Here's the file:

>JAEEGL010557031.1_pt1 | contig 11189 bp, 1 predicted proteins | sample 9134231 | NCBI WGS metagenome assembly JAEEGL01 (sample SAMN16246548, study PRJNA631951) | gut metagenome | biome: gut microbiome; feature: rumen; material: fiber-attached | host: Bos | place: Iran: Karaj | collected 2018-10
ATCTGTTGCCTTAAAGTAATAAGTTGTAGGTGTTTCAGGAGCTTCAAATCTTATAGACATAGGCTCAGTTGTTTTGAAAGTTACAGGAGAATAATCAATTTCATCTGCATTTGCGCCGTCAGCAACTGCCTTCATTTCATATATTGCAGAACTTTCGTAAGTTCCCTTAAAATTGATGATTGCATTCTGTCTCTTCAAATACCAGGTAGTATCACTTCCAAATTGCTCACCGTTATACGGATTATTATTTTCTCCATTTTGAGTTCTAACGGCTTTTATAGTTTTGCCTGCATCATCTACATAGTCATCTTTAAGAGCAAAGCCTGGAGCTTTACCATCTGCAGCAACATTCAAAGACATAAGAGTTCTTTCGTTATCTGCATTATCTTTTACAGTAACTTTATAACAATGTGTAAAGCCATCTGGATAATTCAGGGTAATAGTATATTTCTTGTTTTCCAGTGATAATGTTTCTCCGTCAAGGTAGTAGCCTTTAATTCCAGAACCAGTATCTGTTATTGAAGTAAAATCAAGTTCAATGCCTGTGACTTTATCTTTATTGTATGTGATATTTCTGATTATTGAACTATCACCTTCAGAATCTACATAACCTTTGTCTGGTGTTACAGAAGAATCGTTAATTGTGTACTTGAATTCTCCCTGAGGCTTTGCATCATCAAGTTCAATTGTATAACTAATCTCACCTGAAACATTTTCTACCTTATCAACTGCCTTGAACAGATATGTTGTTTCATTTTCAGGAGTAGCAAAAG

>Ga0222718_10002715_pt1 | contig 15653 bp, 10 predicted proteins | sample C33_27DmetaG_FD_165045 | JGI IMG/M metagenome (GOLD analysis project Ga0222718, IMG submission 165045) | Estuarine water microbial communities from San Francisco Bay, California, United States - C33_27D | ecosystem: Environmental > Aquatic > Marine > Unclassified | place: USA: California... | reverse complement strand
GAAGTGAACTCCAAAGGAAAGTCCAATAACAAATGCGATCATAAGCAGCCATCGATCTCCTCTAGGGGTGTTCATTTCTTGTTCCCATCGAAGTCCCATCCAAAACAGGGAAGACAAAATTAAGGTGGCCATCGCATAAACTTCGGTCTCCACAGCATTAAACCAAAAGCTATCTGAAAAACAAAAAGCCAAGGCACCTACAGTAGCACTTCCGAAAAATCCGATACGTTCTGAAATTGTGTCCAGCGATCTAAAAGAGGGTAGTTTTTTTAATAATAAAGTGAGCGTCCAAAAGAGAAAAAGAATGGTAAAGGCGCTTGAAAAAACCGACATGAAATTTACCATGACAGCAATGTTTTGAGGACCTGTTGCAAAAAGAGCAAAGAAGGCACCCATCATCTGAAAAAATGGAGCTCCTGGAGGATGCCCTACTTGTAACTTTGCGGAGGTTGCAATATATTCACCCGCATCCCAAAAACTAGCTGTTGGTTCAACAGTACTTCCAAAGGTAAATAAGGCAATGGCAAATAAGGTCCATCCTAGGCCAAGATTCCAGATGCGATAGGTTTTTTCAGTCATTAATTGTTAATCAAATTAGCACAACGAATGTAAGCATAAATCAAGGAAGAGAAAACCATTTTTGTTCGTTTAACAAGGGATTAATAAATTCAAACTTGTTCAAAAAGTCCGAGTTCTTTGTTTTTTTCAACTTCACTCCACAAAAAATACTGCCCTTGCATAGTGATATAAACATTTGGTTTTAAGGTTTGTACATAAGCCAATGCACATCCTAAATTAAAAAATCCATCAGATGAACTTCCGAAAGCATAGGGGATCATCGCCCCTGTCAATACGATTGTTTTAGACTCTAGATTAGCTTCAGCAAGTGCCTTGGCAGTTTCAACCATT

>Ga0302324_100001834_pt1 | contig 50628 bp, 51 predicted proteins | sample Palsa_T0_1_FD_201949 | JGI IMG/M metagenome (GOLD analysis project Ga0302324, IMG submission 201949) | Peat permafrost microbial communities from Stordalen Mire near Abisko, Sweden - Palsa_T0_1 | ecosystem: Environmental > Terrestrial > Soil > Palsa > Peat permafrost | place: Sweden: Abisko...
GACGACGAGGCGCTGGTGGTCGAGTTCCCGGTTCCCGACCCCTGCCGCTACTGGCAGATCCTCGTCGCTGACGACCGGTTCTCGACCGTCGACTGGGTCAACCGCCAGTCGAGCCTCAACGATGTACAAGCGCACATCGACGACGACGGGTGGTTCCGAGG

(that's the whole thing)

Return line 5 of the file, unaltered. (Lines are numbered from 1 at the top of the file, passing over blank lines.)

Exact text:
>Ga0302324_100001834_pt1 | contig 50628 bp, 51 predicted proteins | sample Palsa_T0_1_FD_201949 | JGI IMG/M metagenome (GOLD analysis project Ga0302324, IMG submission 201949) | Peat permafrost microbial communities from Stordalen Mire near Abisko, Sweden - Palsa_T0_1 | ecosystem: Environmental > Terrestrial > Soil > Palsa > Peat permafrost | place: Sweden: Abisko...